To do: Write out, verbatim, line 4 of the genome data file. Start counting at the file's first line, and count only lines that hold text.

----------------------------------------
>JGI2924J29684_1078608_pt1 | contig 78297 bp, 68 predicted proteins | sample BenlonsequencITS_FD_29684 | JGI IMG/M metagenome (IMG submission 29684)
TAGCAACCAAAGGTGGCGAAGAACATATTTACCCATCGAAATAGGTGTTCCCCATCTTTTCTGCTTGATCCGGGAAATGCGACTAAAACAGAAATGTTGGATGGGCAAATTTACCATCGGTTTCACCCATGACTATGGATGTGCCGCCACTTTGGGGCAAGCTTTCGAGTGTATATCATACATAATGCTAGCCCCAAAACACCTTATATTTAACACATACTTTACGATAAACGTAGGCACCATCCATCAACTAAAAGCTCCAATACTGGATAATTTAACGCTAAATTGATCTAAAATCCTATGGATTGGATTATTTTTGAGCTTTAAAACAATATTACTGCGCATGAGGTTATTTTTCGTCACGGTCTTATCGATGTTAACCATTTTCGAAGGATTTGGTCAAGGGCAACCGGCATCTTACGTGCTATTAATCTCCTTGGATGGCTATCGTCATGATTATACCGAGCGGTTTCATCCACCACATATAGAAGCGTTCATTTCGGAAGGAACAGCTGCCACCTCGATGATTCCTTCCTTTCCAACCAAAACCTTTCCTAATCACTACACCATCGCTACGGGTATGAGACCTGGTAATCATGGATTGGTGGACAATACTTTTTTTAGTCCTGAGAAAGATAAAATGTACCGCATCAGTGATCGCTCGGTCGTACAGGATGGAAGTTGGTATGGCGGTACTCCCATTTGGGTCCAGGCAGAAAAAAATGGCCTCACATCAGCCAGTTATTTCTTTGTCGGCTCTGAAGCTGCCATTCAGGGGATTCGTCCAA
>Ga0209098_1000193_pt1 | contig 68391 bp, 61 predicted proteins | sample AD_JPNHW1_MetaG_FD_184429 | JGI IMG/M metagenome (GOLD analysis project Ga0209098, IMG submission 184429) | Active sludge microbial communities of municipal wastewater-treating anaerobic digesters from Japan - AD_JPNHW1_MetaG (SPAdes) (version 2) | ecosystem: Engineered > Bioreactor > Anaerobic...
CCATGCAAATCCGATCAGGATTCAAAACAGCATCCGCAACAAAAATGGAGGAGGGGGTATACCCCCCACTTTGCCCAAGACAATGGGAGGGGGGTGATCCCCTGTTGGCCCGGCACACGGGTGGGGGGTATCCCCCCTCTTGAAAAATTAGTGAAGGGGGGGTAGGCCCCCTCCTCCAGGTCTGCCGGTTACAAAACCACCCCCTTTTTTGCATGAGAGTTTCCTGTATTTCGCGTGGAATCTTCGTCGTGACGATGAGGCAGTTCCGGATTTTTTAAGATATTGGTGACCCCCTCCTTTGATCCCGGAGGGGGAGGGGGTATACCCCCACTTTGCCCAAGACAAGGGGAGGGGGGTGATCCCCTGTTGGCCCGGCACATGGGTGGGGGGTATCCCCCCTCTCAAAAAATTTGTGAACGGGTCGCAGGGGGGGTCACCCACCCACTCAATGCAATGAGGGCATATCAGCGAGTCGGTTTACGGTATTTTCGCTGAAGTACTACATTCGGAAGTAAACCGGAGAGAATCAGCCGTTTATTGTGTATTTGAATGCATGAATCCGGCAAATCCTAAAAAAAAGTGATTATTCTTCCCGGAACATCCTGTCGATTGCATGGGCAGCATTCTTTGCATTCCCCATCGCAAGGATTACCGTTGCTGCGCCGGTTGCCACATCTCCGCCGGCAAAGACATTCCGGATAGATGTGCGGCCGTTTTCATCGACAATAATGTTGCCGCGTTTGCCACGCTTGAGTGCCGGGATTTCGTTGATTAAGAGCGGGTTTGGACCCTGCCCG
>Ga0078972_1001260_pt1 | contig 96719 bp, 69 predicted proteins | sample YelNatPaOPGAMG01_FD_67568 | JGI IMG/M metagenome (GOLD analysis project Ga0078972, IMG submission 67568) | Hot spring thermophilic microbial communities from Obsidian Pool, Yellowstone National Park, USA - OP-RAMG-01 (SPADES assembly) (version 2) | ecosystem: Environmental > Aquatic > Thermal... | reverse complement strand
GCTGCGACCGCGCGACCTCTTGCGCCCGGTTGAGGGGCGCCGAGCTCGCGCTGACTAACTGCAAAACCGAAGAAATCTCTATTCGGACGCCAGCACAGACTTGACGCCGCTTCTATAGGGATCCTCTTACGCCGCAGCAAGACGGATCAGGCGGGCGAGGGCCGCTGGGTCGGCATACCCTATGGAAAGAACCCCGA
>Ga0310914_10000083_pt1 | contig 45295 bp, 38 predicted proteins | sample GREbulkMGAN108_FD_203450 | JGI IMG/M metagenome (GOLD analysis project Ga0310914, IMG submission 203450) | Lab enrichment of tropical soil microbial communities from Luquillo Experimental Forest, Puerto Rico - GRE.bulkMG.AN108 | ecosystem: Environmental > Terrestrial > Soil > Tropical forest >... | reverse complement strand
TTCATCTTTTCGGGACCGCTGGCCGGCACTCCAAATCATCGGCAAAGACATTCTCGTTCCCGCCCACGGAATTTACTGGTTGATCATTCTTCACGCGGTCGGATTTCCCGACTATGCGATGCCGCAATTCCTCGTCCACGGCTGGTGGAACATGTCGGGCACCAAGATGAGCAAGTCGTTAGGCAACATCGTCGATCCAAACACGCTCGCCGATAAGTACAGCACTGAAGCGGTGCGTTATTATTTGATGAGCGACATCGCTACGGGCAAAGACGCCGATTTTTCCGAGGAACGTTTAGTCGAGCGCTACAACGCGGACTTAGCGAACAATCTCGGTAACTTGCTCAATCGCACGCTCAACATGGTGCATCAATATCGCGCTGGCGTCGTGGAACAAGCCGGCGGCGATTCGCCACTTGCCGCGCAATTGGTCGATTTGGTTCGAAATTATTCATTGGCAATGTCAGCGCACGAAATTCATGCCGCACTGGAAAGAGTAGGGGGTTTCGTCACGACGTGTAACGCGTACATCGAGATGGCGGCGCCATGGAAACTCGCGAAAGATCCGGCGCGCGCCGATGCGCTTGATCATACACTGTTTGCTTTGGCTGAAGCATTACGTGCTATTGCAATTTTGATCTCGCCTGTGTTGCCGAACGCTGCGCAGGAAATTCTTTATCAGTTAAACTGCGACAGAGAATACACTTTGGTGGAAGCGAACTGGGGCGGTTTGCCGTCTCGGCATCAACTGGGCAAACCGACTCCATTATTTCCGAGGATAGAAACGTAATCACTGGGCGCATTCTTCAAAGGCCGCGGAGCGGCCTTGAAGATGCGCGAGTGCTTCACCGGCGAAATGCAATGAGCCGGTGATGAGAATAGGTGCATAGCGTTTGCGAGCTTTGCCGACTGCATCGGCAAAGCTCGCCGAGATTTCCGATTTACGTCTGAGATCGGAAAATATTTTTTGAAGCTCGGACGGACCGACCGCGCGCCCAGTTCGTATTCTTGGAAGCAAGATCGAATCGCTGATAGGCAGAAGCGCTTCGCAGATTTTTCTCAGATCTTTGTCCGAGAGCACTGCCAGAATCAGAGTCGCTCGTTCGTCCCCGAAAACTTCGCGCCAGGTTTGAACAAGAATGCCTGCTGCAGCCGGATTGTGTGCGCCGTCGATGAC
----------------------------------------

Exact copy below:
CCATGCAAATCCGATCAGGATTCAAAACAGCATCCGCAACAAAAATGGAGGAGGGGGTATACCCCCCACTTTGCCCAAGACAATGGGAGGGGGGTGATCCCCTGTTGGCCCGGCACACGGGTGGGGGGTATCCCCCCTCTTGAAAAATTAGTGAAGGGGGGGTAGGCCCCCTCCTCCAGGTCTGCCGGTTACAAAACCACCCCCTTTTTTGCATGAGAGTTTCCTGTATTTCGCGTGGAATCTTCGTCGTGACGATGAGGCAGTTCCGGATTTTTTAAGATATTGGTGACCCCCTCCTTTGATCCCGGAGGGGGAGGGGGTATACCCCCACTTTGCCCAAGACAAGGGGAGGGGGGTGATCCCCTGTTGGCCCGGCACATGGGTGGGGGGTATCCCCCCTCTCAAAAAATTTGTGAACGGGTCGCAGGGGGGGTCACCCACCCACTCAATGCAATGAGGGCATATCAGCGAGTCGGTTTACGGTATTTTCGCTGAAGTACTACATTCGGAAGTAAACCGGAGAGAATCAGCCGTTTATTGTGTATTTGAATGCATGAATCCGGCAAATCCTAAAAAAAAGTGATTATTCTTCCCGGAACATCCTGTCGATTGCATGGGCAGCATTCTTTGCATTCCCCATCGCAAGGATTACCGTTGCTGCGCCGGTTGCCACATCTCCGCCGGCAAAGACATTCCGGATAGATGTGCGGCCGTTTTCATCGACAATAATGTTGCCGCGTTTGCCACGCTTGAGTGCCGGGATTTCGTTGATTAAGAGCGGGTTTGGACCCTGCCCG